Charlotte County attracted plentiful new commercial developers and companies in 2023, continuing the county’s growth trend of the last several years. Most of the building activity is taking place within industrial areas surrounding Punta Gorda Airport, as much of the rest of the county’s land is zoned for residential use and the land that is zoned commercial outside the airport area has insufficient acreage to support large-scale projects

Had it not been for the three Mackle brothers—Elliot, Robert and Frank Mackle Jr.—who sold Charlotte County lots in the 1950s, the county might have had more land suitable for large commercial projects.

Author Jason Vuic, who grew up in Punta Gorda, explained Charlotte County’s development in a book he wrote and published in 2021, The Swamp Peddlers.

It tells how early developers, such as the Mackles’ General Development Corporation, purchased county land in the 1950s and ’60s, then received zoning approval for thousands of lots that were then advertised in national publications; one such ad read that for $10 down, a buyer could own a piece of “paradise.” The lots were sold for several hundred dollars, payable in installments.

The Mackles in particular marketed their lots as a retirement “paradise”—which is a significant reason why, for decades, the average age of the county’s residents was higher than those in surrounding counties: For many years, mostly retirees settled in the county.

Although some of those early lot owners never built on the land they purchased, and for many years until the recent housing boom, a number of the lots were never developed, the pattern had been set. The county was carved up into lots mostly measuring 80 feet by 125 feet.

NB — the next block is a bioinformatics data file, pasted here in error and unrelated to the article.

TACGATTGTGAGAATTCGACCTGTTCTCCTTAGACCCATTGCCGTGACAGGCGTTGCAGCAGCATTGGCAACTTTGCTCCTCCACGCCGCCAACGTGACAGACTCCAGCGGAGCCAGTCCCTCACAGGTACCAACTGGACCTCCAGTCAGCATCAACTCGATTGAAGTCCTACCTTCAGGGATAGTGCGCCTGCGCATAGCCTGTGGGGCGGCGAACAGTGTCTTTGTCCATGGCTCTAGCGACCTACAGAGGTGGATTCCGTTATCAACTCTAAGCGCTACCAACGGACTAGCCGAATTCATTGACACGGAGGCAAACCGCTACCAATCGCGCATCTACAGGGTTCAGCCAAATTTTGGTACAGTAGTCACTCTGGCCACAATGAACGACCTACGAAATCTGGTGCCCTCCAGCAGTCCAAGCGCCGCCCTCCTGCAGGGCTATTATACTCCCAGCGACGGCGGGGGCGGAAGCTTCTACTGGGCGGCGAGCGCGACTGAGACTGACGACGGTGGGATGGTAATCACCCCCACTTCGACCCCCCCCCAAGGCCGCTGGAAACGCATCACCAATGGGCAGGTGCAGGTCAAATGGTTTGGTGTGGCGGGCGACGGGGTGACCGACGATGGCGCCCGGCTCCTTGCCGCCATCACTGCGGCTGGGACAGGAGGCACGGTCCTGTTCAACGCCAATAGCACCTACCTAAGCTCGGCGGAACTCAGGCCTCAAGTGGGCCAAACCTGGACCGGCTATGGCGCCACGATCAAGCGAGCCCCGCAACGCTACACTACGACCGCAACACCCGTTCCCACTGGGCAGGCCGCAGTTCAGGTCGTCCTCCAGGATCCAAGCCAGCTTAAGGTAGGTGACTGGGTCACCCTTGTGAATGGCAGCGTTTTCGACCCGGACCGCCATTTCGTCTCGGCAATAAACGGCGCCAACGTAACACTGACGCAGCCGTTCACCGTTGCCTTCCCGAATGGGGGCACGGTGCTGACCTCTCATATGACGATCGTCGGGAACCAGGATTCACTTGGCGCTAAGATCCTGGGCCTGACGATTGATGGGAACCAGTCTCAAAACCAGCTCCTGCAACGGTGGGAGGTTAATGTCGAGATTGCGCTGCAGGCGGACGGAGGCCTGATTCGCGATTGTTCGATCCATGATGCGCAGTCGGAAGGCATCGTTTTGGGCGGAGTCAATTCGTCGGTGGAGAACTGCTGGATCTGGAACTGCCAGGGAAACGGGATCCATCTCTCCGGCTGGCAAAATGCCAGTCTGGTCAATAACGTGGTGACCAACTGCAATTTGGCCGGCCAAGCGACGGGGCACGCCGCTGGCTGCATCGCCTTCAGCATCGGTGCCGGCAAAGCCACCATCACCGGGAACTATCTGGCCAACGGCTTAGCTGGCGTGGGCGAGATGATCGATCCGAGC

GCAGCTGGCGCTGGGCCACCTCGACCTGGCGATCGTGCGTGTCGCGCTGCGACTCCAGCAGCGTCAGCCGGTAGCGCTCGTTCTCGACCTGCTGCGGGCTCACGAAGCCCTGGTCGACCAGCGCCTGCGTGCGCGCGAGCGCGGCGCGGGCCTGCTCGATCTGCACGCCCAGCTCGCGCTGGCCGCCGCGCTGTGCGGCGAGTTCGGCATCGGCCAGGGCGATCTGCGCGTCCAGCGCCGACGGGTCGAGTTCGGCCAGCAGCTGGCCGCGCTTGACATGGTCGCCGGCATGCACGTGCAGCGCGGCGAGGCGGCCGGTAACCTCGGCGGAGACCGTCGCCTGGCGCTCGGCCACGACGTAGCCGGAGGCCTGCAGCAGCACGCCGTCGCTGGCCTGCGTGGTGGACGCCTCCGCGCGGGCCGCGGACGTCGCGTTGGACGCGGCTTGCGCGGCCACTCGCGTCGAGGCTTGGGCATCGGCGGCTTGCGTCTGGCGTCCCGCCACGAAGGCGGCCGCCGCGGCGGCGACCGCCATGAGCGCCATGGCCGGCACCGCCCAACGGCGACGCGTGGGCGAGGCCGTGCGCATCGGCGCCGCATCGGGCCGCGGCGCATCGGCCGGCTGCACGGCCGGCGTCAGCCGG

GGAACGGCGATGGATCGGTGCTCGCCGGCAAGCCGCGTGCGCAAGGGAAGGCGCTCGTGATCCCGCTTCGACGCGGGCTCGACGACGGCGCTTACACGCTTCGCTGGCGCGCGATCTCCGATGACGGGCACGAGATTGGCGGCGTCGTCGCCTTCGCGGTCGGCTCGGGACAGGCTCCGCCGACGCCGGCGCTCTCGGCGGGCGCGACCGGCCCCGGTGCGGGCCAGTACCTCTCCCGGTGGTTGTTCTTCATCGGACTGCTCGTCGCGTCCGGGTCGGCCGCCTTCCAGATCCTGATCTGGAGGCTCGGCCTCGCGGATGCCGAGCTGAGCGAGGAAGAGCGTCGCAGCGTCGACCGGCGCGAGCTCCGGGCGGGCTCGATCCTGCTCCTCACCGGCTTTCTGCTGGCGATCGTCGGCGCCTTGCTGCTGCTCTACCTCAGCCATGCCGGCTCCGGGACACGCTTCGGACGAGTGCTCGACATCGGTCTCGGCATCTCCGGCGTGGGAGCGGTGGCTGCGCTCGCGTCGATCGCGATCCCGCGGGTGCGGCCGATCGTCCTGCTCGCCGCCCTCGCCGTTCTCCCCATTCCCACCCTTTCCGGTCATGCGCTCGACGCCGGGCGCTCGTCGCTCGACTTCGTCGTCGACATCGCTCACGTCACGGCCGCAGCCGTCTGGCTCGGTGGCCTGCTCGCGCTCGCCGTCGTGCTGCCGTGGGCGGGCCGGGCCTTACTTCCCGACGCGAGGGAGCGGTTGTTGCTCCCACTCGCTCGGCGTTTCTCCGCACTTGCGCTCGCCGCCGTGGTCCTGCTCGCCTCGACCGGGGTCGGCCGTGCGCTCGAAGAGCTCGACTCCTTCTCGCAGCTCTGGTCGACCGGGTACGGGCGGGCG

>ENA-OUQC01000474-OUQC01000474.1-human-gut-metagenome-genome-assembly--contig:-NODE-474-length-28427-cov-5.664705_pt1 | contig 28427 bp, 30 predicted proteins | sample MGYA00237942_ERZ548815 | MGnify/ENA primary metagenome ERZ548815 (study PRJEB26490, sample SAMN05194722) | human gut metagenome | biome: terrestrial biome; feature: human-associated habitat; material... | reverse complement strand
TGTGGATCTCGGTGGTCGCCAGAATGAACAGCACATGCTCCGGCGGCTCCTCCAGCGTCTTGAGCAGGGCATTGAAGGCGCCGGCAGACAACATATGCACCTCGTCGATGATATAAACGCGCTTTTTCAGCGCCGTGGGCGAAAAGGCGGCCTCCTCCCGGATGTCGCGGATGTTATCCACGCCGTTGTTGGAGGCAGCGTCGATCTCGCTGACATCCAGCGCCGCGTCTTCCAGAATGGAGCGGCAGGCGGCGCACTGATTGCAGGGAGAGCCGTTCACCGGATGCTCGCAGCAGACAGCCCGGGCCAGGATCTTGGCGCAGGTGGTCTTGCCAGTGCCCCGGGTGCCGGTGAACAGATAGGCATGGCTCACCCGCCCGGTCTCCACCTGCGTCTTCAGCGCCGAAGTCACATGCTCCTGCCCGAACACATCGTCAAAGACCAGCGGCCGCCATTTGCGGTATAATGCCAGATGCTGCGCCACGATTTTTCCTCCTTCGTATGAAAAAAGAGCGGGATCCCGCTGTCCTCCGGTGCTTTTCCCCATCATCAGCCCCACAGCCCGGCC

At a recent Charlotte County Commissioners meeting, commissioners lamented that so much of the county had been divided into those residential lots, preventing commercial and industrial growth in areas outside the airport.

However, the early developers didn’t buy all the land in Charlotte County. “There’s an abundant quantity of vacant land still left in Charlotte County for the future, including approximately 5,000 available acres currently zoned commercial and industrial, some of which is shovel ready,” says Kay Tracy, business recruitment manager for the county’s Department of Economic Development.

Because of its location, the first big distributor—Cheney Brothers—arrived, and in 2015, completed a 345,000-square-foot facility off Piper Road across from Punta Gorda Airport, making it one of the largest buildings in Charlotte County. In 2021, it added an 82,000-square-foot expansion, bringing the total to more than 427,000 square feet.

The company initially brought 300 jobs to Charlotte County. And more businesses would follow Cheney Brothers’ lead, putting down stakes in industrial parks near the airport and bringing more job opportunities. A major selling point for distributors is that Charlotte County is two to three hours away from the Miami, Tampa and Orlando markets.

“Charlotte County has been welcoming a diverse range of businesses in 2023,” Tracy said in late November.

Welcome to the neighborhood

Fort Myers-based GCM Contracting Solutions—responsible for other projects including The Miromar International Design Center, Miromar Outlets and Gulf Coast Town Center—is building two large projects near the airport. One is for Zahra LLC: a three-story, 139,088-square-foot King of Vape office and warehouse on Duffie Drive.

The structure will have an air-conditioned warehouse totaling 116,340 square feet, and another 22,748 square feet of office space. Groundbreaking took place in August 2023, and completion is slated for the third quarter of 2024. The company expects to bring more than 100 jobs to Punta Gorda, a spokeswoman said. King of Vape has several store locations in Florida and an online business that sells vape-related products.